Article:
- You need to start developing your own lists of prices for this stuff to see how much items are actually selling for. I use a spreadsheet plus some other utilities to keep prices up to date so I know the relative value of just about every item - I've been doing this for many years so I have a lot of data. You'll be starting from scratch. Don't take anyone's word on the value - in general retail values are all overreaching (dealers have additional costs to reconcile so this normal - it's up to you whether you want something bad enough at the asking price). Buyer beware!
- In general most of the jumbo machinders (the big, 2 foot tall figures) can be found for a $100 or less loose (with the exception of Daimos who tends to be a bit more expensive and Rodan which is quite a bit more).
- For your own sanity, I would not buy figures that aren't complete (meaning all limbs with no broken parts). By the time you replace missing bits with reproductions you'll end up spending the same amount as a complete figure.
- If you can find a loose figure that's complete (with all accessories) then pay a bit more and get him. As above, the accessories, even as reproduction, will drive the cost of the figure up to about the same price.
- If you don't want to buy boxed, don't ignore the boxed versions, especially if the boxes are in bad shape - often you can buy a crappy boxed, complete figure for about the cost of a loose, complete figure.
- If you can, physically examine the figure or at minimum, ask if any of the parts are reproductions. Reproductions can be nearly as good as the originals, however some are quite inferior and do nothing to add value.
- Once you get into the boxes, look to see if the bottom is original or replaced and be aware that for the higher end toys (not so much the Shogun Warriors) there are very good reproductions that are difficult to tell without comparing to an actual box. Of the SW boxes, the only repros I've seen were pretty crappy and obvious photocopies glued to cardboard.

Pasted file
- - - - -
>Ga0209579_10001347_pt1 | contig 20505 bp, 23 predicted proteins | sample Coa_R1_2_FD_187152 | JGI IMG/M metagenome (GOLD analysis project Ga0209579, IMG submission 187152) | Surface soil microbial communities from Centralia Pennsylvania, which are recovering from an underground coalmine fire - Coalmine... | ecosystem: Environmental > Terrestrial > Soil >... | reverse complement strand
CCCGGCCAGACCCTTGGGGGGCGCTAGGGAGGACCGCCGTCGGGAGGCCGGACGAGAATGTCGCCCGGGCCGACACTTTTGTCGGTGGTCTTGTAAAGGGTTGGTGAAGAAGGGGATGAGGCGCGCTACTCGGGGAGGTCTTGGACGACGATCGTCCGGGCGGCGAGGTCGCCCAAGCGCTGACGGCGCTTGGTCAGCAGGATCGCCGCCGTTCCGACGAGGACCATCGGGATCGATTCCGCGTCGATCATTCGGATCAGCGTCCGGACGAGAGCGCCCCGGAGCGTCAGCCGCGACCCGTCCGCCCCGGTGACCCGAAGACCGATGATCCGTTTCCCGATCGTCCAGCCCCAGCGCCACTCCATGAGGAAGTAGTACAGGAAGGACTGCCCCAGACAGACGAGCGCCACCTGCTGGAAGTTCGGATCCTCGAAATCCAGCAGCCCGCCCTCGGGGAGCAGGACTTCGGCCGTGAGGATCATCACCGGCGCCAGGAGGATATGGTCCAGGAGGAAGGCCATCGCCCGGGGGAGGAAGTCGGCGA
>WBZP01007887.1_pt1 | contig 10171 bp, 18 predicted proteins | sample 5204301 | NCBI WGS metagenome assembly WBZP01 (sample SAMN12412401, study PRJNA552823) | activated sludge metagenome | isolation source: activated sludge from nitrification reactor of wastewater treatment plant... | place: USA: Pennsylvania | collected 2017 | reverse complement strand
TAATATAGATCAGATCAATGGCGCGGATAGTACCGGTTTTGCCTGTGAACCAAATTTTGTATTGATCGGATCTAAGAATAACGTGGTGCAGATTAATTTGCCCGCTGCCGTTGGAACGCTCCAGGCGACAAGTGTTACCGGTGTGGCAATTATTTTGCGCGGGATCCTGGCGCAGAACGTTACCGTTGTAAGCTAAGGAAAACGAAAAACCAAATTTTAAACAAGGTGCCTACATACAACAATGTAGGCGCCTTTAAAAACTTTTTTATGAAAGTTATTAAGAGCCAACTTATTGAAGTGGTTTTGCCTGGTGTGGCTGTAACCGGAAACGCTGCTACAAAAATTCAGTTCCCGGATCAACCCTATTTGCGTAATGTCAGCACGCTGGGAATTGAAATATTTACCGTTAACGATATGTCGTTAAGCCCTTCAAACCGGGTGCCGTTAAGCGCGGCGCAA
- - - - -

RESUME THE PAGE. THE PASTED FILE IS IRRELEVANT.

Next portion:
- Look for sales listings on the SW and other Japanese toy groups on Facebook - these prices in general will be a retail price, but you can usually trust the quality and experience of the seller (plus most are well known to other collectors so you can get a better fell for what they are charging).
- Shipping can be quite expensive on the jumbos - they weigh 3 pounds loose and 5 pounds boxed. If the box is oversized (and all premade are from what I've seen) there's an additional shipping markup - that's why most eBay sales have very high shipping. Factor this in on the value of the item - I've refrained before because the shipping was so excessive.
- If you decide to become an advance collector you 'll want to start parsing the Yahoo Japan Auction site - there are a few utilities that will translate and proxy bid for you - undestand that this drives up the costs and shipping can be quite expensive (I factor in $200-300 per box but most of the services will put multiple items in the same box).
- If you have already decided to become an advanced collector - don't wait on the hard-to-get items and buy the most expensive items that you can afford - prices are only going up on all but the most common items. If you wait a year you may have a hard time finding something you need and when you do, expect to pay 30-50% more. It's very rare that I've fond something I passed on when looking at a later time. This is what I meant when I said earlier that it can end up costing you.
One other note - about displaying these - I love the idea of having a whole wall covered in Jumbo Machinders - however I don't have the space plus it's difficult to keep that big a display well dusted. You could either put everything behind glass or do what I do and rotate out the figures from time to time in my office. The photo at the top is from a few months ago.
Anyway, I hope these tips will help new collectors. Let me know if you have any questions.